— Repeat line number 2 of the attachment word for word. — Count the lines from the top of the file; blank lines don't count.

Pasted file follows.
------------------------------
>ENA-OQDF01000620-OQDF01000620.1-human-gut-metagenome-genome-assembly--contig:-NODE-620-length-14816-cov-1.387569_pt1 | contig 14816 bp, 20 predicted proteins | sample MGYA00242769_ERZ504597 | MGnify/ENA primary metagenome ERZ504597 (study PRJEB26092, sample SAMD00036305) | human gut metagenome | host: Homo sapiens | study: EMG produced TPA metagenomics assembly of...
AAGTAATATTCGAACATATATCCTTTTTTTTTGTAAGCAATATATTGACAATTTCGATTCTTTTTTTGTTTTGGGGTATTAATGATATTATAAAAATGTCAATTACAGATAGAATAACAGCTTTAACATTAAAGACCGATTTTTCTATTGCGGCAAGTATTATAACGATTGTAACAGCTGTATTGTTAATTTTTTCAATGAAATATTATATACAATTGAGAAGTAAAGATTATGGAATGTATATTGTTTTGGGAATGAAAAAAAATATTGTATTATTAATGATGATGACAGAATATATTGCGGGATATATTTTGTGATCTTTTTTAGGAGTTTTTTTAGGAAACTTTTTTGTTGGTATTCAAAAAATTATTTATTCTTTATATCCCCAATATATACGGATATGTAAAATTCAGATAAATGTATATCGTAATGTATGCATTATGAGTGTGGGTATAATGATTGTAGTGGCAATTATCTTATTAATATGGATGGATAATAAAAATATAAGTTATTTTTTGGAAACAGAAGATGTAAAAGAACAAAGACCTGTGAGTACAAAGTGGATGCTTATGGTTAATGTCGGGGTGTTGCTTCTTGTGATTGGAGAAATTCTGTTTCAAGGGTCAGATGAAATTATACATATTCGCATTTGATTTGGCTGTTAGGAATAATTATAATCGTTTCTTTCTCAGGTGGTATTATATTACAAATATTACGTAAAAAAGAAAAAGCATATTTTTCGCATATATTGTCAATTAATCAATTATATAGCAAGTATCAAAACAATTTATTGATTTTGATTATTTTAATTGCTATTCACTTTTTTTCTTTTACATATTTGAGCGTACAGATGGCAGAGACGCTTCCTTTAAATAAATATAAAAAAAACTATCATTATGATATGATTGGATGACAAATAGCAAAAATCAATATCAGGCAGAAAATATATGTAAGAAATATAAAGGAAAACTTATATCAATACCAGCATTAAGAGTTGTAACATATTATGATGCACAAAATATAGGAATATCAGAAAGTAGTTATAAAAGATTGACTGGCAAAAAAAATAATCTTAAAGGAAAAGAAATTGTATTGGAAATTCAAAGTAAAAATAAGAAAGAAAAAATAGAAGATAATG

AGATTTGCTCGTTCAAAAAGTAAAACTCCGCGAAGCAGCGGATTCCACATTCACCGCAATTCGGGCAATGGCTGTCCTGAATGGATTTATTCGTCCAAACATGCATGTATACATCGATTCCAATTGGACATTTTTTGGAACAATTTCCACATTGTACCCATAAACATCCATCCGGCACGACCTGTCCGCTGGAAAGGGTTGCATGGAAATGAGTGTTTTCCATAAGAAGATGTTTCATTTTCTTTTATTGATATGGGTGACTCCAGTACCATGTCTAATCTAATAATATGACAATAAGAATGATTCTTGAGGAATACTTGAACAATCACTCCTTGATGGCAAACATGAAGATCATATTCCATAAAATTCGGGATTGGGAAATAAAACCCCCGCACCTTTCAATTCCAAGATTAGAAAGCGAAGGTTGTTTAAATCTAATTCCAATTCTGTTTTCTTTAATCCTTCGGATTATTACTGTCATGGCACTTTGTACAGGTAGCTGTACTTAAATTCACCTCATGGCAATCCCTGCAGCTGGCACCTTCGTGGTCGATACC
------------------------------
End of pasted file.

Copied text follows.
AAGTAATATTCGAACATATATCCTTTTTTTTTGTAAGCAATATATTGACAATTTCGATTCTTTTTTTGTTTTGGGGTATTAATGATATTATAAAAATGTCAATTACAGATAGAATAACAGCTTTAACATTAAAGACCGATTTTTCTATTGCGGCAAGTATTATAACGATTGTAACAGCTGTATTGTTAATTTTTTCAATGAAATATTATATACAATTGAGAAGTAAAGATTATGGAATGTATATTGTTTTGGGAATGAAAAAAAATATTGTATTATTAATGATGATGACAGAATATATTGCGGGATATATTTTGTGATCTTTTTTAGGAGTTTTTTTAGGAAACTTTTTTGTTGGTATTCAAAAAATTATTTATTCTTTATATCCCCAATATATACGGATATGTAAAATTCAGATAAATGTATATCGTAATGTATGCATTATGAGTGTGGGTATAATGATTGTAGTGGCAATTATCTTATTAATATGGATGGATAATAAAAATATAAGTTATTTTTTGGAAACAGAAGATGTAAAAGAACAAAGACCTGTGAGTACAAAGTGGATGCTTATGGTTAATGTCGGGGTGTTGCTTCTTGTGATTGGAGAAATTCTGTTTCAAGGGTCAGATGAAATTATACATATTCGCATTTGATTTGGCTGTTAGGAATAATTATAATCGTTTCTTTCTCAGGTGGTATTATATTACAAATATTACGTAAAAAAGAAAAAGCATATTTTTCGCATATATTGTCAATTAATCAATTATATAGCAAGTATCAAAACAATTTATTGATTTTGATTATTTTAATTGCTATTCACTTTTTTTCTTTTACATATTTGAGCGTACAGATGGCAGAGACGCTTCCTTTAAATAAATATAAAAAAAACTATCATTATGATATGATTGGATGACAAATAGCAAAAATCAATATCAGGCAGAAAATATATGTAAGAAATATAAAGGAAAACTTATATCAATACCAGCATTAAGAGTTGTAACATATTATGATGCACAAAATATAGGAATATCAGAAAGTAGTTATAAAAGATTGACTGGCAAAAAAAATAATCTTAAAGGAAAAGAAATTGTATTGGAAATTCAAAGTAAAAATAAGAAAGAAAAAATAGAAGATAATG